Turn the clock back three years, and the previous generation Yeti was a long-term fixture in the Diesel Car garage, with me as its lucky guardian. I say lucky, because I loved that car, and was so taken with its honest brilliance that I came close to buying one when the time came for us to part. There is something about the Skoda Yeti that seems to unerringly endear it to anyone who drives one.
The first generation Yeti we ran was a 2.0-litre TDI CR 4×4 140 in a metallic shade of bronze. The new generation equivalent of that car has a list price of £24,525. This time we have gone for the green edition, a Yeti Outdoor GreenLine II, with front-wheel-drive, a 1.6 litre TDI 103bhp engine, and almost no optional extras. This car’s list price is £21,365 and the only extras it has are metallic paint at £525 and a set of floor mats at £65, bringing the total to £21,955. The car is in a smart shade of Brilliant Silver Metallic that suits its crisp, no-nonsense lines.
Our new Yeti arrived in early April with just 570 miles on the clock and that wonderful new car smell permeating its lofty cabin. The only option we might miss is satellite navigation, but my trusty portable TomTom unit will fill that gap. Otherwise it is a well-equipped car with a long list of standard kit that includes dual-zone air conditioning, heated front seats, cruise control, all-round electric windows, electrically adjustable and foldable door mirrors that are also heated, bi-Xenon headlights and front fog lights with cornering functionality and Bluetooth mobile phone connectivity. The audio system is a ‘Bolero’ radio with six-CD autochanger that is MP3 compatible, and there is also a 3.5 milimetre auxiliary socket. The list goes on. The cabin has leather for the seats, multi-function steering wheel, handbrake and gear lever, and both the driver and front passenger seat are height adjustable, and there’s a handy storage box under the front passenger seat. Tucked in under the driver’s seat is a useful little slot especially designed to house a high-visibility safety jacket, that modern ‘elf ‘n safety’ requirement for any savvy driver.
Safety is well catered for. As well as front, side and curtain airbags, there is also one for the driver’s knees. Electronic hill hold control ensures that you can pull away on a hill without risk of rolling back and without straining the handbrake. There is also a list of eight acronyms telling you that the car is equipped to protect you in slippery and potentially skid-risky conditions, and also when emergency braking might be called for. Rear parking sensors are another item on the inclusive kit list, to facilitate safe and dent-free reversing.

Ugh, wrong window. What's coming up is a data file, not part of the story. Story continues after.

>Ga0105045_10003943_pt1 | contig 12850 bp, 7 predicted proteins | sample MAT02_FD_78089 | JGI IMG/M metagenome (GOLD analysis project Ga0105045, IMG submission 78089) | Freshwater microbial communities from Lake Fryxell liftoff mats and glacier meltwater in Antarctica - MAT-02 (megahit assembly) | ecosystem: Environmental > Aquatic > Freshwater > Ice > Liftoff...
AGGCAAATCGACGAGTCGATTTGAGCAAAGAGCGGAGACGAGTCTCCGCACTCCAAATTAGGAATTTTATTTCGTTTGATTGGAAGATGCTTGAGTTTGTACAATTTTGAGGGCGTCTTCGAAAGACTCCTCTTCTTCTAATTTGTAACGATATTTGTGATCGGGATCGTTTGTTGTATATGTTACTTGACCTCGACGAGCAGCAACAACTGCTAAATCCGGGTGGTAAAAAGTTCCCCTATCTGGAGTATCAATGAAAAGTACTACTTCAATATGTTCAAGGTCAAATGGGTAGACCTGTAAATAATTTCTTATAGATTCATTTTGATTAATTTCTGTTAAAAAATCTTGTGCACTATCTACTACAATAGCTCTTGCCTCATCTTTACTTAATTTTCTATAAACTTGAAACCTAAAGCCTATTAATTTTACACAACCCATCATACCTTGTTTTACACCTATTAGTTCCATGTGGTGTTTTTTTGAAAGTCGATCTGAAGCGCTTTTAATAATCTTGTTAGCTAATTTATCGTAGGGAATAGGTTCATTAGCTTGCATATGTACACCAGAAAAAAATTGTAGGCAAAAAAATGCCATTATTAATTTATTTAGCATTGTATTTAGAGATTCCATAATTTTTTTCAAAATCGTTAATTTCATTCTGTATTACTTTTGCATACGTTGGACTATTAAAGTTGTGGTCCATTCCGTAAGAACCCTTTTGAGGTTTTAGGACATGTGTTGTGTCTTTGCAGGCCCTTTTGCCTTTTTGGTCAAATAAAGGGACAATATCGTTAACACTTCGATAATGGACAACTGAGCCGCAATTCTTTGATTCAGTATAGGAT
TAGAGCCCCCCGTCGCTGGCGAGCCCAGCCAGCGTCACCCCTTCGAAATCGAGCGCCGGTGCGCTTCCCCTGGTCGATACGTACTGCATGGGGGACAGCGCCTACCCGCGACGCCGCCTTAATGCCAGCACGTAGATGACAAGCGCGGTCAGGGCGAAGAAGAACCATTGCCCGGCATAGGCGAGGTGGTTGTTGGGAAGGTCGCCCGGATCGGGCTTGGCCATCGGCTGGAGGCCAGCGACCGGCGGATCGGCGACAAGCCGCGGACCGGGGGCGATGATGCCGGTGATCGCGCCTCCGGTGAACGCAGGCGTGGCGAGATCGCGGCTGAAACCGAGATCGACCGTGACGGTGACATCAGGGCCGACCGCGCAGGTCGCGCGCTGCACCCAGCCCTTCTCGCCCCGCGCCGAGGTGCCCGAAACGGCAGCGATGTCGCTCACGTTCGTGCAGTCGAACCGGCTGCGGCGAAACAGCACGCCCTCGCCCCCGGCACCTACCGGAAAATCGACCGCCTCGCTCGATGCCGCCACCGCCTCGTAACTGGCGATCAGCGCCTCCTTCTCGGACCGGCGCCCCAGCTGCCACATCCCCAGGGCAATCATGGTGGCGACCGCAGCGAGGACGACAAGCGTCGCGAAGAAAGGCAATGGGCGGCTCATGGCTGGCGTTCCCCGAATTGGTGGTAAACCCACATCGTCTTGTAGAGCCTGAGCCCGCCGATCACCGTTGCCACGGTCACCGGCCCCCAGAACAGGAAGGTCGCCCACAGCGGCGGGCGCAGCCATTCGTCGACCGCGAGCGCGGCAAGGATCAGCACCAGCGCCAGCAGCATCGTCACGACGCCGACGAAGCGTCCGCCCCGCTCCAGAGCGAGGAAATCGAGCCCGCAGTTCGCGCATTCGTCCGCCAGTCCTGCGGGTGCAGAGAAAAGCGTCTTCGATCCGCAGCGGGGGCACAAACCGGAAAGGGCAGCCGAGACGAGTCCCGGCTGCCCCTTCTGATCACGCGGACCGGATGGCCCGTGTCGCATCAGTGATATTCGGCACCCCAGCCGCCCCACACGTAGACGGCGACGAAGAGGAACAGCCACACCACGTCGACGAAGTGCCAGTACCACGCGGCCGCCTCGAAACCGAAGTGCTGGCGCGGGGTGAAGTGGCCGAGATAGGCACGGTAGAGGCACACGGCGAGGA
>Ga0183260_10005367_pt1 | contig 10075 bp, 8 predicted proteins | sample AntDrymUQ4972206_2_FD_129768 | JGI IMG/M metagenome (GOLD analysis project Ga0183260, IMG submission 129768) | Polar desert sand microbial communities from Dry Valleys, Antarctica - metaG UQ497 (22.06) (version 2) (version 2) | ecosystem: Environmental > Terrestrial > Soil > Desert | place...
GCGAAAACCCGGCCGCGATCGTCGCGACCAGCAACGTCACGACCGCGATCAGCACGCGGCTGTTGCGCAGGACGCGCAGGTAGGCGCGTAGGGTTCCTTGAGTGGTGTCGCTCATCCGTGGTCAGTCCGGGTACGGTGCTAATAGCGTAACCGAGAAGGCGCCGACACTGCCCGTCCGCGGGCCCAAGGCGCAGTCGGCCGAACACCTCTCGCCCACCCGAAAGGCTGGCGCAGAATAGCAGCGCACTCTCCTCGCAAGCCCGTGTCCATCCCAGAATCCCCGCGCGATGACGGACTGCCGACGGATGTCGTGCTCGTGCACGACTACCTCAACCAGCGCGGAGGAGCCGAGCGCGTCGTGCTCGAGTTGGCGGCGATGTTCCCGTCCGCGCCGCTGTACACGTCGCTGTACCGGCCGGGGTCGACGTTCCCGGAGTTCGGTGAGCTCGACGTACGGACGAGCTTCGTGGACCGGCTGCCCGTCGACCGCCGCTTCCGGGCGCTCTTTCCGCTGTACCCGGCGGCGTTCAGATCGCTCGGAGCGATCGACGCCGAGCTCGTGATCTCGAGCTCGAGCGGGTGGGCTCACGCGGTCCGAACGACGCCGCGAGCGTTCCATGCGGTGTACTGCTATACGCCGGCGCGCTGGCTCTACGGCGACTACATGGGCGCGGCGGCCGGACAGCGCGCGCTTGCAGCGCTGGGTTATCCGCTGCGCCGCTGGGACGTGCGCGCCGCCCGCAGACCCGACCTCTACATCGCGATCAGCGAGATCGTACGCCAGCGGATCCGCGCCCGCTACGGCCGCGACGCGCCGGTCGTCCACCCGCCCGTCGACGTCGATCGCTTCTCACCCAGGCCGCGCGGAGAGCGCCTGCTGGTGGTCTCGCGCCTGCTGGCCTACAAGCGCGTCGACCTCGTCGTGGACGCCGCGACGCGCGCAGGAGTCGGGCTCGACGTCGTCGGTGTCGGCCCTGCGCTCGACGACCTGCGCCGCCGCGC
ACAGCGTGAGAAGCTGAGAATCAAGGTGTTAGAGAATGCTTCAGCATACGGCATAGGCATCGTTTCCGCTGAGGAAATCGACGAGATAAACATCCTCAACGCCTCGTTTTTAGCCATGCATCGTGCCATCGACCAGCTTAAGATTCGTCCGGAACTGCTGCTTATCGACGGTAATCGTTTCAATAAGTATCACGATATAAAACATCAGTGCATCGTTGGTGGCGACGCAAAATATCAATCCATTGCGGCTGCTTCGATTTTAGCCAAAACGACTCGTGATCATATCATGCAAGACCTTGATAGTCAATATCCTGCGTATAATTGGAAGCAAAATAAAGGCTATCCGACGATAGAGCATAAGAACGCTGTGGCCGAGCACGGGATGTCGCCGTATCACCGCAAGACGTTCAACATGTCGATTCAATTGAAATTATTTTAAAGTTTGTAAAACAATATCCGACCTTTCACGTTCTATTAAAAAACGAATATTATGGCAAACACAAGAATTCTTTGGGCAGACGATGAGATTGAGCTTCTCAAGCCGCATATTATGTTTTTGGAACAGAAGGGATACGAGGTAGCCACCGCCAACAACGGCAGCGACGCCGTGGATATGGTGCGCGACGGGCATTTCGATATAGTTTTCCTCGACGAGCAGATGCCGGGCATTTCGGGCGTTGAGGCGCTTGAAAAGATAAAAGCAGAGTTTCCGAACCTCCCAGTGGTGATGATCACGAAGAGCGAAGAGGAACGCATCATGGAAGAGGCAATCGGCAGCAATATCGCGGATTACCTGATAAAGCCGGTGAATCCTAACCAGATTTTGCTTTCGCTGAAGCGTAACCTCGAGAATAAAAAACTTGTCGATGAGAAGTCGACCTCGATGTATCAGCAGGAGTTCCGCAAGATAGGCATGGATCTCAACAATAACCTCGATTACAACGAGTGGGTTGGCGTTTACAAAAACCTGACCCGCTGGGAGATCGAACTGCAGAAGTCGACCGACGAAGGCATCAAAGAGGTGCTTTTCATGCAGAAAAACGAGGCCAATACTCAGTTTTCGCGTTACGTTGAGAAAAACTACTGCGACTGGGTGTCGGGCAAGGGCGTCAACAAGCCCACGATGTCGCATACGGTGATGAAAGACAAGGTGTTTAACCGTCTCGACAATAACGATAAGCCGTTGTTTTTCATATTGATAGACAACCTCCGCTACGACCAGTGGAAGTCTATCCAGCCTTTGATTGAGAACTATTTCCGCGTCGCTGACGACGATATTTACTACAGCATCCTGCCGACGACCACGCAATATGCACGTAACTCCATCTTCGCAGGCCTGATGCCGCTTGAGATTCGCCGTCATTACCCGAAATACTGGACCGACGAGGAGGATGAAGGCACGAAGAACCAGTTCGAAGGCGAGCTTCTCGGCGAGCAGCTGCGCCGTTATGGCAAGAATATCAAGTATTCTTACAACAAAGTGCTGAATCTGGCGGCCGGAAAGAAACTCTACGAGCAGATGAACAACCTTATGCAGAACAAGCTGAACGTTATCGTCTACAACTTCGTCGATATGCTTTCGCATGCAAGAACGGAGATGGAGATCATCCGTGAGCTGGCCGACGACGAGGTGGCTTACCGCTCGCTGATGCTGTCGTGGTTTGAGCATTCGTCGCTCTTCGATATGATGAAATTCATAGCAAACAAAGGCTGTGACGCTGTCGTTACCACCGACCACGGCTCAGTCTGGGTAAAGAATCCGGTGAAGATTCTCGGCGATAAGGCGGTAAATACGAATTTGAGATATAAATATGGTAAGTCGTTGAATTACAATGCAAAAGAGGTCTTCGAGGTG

The Yeti has some standard comfort niceties too. Privacy glass is fitted from the B-pillar back, to help shade the cabin in bright summer light. Spotlights are integrated into the door mirrors, and the car also has a standard light assistant package that comprises illumination for getting into the car, paving a way to your front door, driving in tunnels and daytime running lights. There is a rain sensor to trigger the wipers, too. One very handy little provision is a removable LED light sited in the boot, to double up as a luggage compartment light and as a take-away torch. There is also the benefit of a rather handy removable box built into the boot.
Compared with other Yetis, the GreenLine II models have a ride height set 25 millimetres lower for improved aerodynamics, and to help optimise fuel economy. The car rides on 16-inch wheels shod with 205/55 R16 tyres that are designed for better rolling resistance, another fuel-saver. I am generally not that keen on this kind of ‘green’ tyre, as ultimate grip can sometimes be compromised, but I have no complaints so far about the Yeti’s grippiness, both in the wet and the dry. We’ll see whether there is any change in that view during the months ahead.
Meanwhile, it is good to be back in a Yeti, and to relish its airy cabin and phenomenal headroom. It feels like coming home and re-acquainting with an old friend. One with some nice subtle updates that I’ll have pleasure in exploring in future updates.
It is very handy to have a pull-out drawer under the front passenger seat, and so useful for tucking away items you want to keep away from prying eyes, or for storing items that you might need in an emergency.
Satellite navigation is an option on this version of the Yeti, but our car doesnít have it. So itís back to using a portable unit and remembering to remove it from the car when parking to avoid unwelcome attention from thieves.
|Date arrived:||7th April 2014|
|Mileage to date:||996 miles|
|Fuel consumption:||61.4mpg (official combined)
54.1mpg (on test)